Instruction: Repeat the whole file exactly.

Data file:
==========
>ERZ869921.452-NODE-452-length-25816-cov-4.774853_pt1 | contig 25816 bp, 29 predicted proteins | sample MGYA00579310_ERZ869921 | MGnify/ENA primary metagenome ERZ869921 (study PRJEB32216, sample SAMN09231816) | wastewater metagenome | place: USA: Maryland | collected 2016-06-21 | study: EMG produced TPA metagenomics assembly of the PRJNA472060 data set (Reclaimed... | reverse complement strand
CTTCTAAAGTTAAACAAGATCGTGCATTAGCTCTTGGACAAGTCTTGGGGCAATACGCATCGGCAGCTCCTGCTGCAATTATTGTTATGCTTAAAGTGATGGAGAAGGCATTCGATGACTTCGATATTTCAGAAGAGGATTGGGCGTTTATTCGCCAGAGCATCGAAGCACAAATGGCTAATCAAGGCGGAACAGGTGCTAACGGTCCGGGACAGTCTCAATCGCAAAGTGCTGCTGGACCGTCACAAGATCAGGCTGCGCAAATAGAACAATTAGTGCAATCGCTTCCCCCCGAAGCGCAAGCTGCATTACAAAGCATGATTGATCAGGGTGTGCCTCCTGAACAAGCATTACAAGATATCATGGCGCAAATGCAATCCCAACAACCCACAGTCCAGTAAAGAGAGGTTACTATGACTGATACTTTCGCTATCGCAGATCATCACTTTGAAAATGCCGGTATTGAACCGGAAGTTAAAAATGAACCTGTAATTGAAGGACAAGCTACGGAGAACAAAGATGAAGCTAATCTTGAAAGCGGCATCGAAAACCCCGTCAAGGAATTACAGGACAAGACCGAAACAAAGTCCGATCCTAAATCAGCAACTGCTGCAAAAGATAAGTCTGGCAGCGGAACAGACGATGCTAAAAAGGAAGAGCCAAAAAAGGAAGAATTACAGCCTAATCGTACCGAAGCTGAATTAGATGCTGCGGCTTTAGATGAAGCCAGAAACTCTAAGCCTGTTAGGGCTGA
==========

>ERZ869921.452-NODE-452-length-25816-cov-4.774853_pt1 | contig 25816 bp, 29 predicted proteins | sample MGYA00579310_ERZ869921 | MGnify/ENA primary metagenome ERZ869921 (study PRJEB32216, sample SAMN09231816) | wastewater metagenome | place: USA: Maryland | collected 2016-06-21 | study: EMG produced TPA metagenomics assembly of the PRJNA472060 data set (Reclaimed... | reverse complement strand
CTTCTAAAGTTAAACAAGATCGTGCATTAGCTCTTGGACAAGTCTTGGGGCAATACGCATCGGCAGCTCCTGCTGCAATTATTGTTATGCTTAAAGTGATGGAGAAGGCATTCGATGACTTCGATATTTCAGAAGAGGATTGGGCGTTTATTCGCCAGAGCATCGAAGCACAAATGGCTAATCAAGGCGGAACAGGTGCTAACGGTCCGGGACAGTCTCAATCGCAAAGTGCTGCTGGACCGTCACAAGATCAGGCTGCGCAAATAGAACAATTAGTGCAATCGCTTCCCCCCGAAGCGCAAGCTGCATTACAAAGCATGATTGATCAGGGTGTGCCTCCTGAACAAGCATTACAAGATATCATGGCGCAAATGCAATCCCAACAACCCACAGTCCAGTAAAGAGAGGTTACTATGACTGATACTTTCGCTATCGCAGATCATCACTTTGAAAATGCCGGTATTGAACCGGAAGTTAAAAATGAACCTGTAATTGAAGGACAAGCTACGGAGAACAAAGATGAAGCTAATCTTGAAAGCGGCATCGAAAACCCCGTCAAGGAATTACAGGACAAGACCGAAACAAAGTCCGATCCTAAATCAGCAACTGCTGCAAAAGATAAGTCTGGCAGCGGAACAGACGATGCTAAAAAGGAAGAGCCAAAAAAGGAAGAATTACAGCCTAATCGTACCGAAGCTGAATTAGATGCTGCGGCTTTAGATGAAGCCAGAAACTCTAAGCCTGTTAGGGCTGA